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Extract from President Washington's Speech to the first American Congress, April 30, 1789.*

SEE PLATES 13 AND 14. With the impressions under which I have, in obedience to the public summons, repaired to the present station, it would be peculiarly improper to omit in this first official act, my fervent supplications to that Almighty Being, who rules over the universe, who presides in the councils of na'

ations, and whose providential aids can supply every human defect, that his benediction may consecrate to the liberties and happiness of the people of the United States, a government instituted by themelve, and may enable every instrument employed in its administration, to execute with success, the functions allotted to his charge. In tendering this homage to the great Author of every public and private good I assure myself that it expresses your sentime less than my own; nor those of my

fellow-citizens at large less than either. No people can be bound to acknowledge and adore the invisible hand, which conducts the affairs of men, more than the people of the United States. Every by which they have advanced to the character of an independent nation, seems to have been distinguished by some token of providential agency. And in the important

timents not

* The small type in this speech, distinguish such words and parts of words, as are represented by particular signs.




revolution just accomplished in the system of their united government the tranquil deliberations and voluntary consent of so many distinct commun from which the event has resulted, cannot be compared with the means by which most govern have been established, without some return of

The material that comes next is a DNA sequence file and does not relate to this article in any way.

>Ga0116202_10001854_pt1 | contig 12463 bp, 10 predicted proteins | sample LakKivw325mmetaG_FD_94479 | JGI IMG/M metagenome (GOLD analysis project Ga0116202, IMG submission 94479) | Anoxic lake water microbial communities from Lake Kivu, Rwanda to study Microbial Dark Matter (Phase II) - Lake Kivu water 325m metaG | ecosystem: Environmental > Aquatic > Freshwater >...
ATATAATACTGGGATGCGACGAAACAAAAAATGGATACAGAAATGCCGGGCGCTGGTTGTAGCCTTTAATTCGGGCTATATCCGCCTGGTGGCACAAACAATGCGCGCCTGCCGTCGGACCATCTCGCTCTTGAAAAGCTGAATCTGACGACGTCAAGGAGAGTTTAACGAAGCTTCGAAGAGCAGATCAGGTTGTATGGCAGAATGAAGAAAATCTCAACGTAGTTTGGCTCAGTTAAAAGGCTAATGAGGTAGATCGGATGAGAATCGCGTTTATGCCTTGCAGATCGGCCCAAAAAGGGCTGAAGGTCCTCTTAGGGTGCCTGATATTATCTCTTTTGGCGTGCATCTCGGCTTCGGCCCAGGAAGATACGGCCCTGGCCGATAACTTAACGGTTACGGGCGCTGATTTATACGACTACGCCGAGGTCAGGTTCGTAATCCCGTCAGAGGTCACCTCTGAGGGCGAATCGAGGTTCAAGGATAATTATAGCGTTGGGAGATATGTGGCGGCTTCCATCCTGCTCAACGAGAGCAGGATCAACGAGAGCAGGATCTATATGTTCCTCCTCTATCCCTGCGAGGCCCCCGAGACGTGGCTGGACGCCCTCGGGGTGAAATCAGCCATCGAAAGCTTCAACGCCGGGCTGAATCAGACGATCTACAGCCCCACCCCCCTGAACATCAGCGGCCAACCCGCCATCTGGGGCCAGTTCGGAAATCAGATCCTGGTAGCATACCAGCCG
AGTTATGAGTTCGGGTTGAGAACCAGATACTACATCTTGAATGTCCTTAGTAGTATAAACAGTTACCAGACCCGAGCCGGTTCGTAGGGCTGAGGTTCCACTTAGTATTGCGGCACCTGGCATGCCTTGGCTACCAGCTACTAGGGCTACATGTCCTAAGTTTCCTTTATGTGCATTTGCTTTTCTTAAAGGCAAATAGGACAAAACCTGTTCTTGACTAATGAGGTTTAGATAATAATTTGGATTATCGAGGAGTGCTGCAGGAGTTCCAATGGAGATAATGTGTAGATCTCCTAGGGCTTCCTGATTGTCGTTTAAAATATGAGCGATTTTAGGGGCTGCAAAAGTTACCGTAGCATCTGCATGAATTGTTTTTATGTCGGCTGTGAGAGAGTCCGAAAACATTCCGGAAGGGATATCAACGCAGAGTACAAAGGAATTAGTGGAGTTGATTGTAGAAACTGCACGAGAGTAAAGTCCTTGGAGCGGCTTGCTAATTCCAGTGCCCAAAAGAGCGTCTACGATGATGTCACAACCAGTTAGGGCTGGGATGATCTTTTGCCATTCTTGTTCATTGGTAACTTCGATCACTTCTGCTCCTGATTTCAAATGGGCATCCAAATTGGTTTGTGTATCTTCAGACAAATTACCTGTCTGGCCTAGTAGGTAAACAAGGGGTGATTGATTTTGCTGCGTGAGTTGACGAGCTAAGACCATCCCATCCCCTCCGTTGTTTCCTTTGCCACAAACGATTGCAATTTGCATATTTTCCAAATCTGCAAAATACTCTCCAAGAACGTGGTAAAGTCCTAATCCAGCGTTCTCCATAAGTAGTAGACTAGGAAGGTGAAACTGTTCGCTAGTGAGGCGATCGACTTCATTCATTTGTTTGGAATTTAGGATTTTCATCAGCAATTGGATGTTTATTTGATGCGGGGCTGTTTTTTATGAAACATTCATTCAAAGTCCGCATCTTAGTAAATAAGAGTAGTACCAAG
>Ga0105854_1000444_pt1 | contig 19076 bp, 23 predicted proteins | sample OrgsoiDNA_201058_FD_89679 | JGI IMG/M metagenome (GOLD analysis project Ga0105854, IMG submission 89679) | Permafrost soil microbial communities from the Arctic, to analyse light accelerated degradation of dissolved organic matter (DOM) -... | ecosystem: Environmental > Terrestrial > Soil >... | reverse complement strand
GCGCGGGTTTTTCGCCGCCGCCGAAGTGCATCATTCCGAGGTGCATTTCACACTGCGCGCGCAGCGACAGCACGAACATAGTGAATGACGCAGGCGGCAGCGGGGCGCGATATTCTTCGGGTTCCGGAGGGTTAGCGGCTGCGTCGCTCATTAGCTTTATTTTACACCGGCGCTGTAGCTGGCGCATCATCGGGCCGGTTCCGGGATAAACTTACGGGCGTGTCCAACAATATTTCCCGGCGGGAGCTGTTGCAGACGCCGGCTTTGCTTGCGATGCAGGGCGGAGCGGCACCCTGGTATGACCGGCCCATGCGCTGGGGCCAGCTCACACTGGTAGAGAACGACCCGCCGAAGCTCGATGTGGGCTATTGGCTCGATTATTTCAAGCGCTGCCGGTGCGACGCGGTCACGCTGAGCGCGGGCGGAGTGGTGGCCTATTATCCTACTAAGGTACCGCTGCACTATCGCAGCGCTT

gratitude along with an humble anticipation of the future blessings which the past seem to presage. These reflection, arising out of the present crisis, have forced themselves too strongly on

my mind to be suppressed. You will join with me, I trust, in thinking that there are none under the

influence of which, the proceedings of a new and free govern

can more auspiciou commence. By the article establishing the executive department

, it is made the duty of the president “ to recommend to your consideration, such measures as he shall judge necessary and expedient.” The circumstances

which I now meet you, will acquit me from entering into that subject further than to refer you to the great constitutional charter

which we are assembled; and which, in defining your powers, designates the objects to which your attention is to be given. It will be more consistent with those circumstances, and far more congenial with the feelings which actuate me, to substitute in place of a recommendation of particular measures, the tribute that is due to the talents, the rectitude, and the patriotism





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